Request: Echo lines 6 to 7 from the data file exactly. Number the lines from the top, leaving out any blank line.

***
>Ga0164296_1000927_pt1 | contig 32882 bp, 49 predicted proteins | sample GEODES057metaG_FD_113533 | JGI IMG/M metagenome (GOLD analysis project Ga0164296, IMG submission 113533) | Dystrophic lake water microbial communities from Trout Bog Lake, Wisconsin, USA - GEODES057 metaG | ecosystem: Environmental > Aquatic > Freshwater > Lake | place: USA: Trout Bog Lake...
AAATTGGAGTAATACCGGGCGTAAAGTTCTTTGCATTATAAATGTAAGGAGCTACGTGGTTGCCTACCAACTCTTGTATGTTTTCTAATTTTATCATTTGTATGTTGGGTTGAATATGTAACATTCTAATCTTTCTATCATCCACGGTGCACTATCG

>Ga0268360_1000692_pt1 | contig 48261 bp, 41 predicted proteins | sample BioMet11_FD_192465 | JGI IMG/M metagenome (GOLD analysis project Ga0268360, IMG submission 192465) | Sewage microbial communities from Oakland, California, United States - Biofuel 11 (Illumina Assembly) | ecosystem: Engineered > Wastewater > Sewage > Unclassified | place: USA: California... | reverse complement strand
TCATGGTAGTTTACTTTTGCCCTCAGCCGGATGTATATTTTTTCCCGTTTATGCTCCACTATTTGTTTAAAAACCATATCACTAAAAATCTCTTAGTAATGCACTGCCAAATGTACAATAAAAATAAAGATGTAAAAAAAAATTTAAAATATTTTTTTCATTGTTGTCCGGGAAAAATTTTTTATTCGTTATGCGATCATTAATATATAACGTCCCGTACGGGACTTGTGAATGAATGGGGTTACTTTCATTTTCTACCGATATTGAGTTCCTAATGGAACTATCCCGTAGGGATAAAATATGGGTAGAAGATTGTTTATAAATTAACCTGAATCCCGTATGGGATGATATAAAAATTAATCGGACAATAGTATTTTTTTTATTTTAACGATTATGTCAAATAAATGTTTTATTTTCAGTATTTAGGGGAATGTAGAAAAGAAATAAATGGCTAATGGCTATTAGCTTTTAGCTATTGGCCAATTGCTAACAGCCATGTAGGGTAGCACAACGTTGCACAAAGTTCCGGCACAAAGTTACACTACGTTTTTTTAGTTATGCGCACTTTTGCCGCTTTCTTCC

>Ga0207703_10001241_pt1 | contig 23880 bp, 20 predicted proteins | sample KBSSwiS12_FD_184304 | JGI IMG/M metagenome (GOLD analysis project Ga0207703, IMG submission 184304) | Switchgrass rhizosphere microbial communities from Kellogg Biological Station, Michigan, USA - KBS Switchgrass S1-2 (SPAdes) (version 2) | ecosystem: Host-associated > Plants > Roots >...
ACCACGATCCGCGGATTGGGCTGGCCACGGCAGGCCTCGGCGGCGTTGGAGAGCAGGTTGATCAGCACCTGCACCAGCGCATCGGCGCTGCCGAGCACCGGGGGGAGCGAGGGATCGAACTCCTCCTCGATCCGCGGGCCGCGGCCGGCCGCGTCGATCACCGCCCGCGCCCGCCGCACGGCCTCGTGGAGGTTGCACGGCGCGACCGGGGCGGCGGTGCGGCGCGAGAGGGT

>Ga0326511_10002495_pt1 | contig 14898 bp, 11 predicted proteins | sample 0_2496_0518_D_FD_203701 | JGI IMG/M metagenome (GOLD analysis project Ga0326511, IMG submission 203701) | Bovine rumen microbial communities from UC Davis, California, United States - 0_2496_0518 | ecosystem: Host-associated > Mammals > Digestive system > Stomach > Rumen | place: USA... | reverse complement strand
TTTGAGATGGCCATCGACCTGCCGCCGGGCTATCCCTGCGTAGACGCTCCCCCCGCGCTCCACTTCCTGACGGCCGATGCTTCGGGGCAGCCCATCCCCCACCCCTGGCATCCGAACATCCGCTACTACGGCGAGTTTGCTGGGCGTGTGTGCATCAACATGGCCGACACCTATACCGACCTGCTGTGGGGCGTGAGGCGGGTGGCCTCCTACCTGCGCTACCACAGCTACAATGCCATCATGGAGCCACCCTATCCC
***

ACCACGATCCGCGGATTGGGCTGGCCACGGCAGGCCTCGGCGGCGTTGGAGAGCAGGTTGATCAGCACCTGCACCAGCGCATCGGCGCTGCCGAGCACCGGGGGGAGCGAGGGATCGAACTCCTCCTCGATCCGCGGGCCGCGGCCGGCCGCGTCGATCACCGCCCGCGCCCGCCGCACGGCCTCGTGGAGGTTGCACGGCGCGACCGGGGCGGCGGTGCGGCGCGAGAGGGT

>Ga0326511_10002495_pt1 | contig 14898 bp, 11 predicted proteins | sample 0_2496_0518_D_FD_203701 | JGI IMG/M metagenome (GOLD analysis project Ga0326511, IMG submission 203701) | Bovine rumen microbial communities from UC Davis, California, United States - 0_2496_0518 | ecosystem: Host-associated > Mammals > Digestive system > Stomach > Rumen | place: USA... | reverse complement strand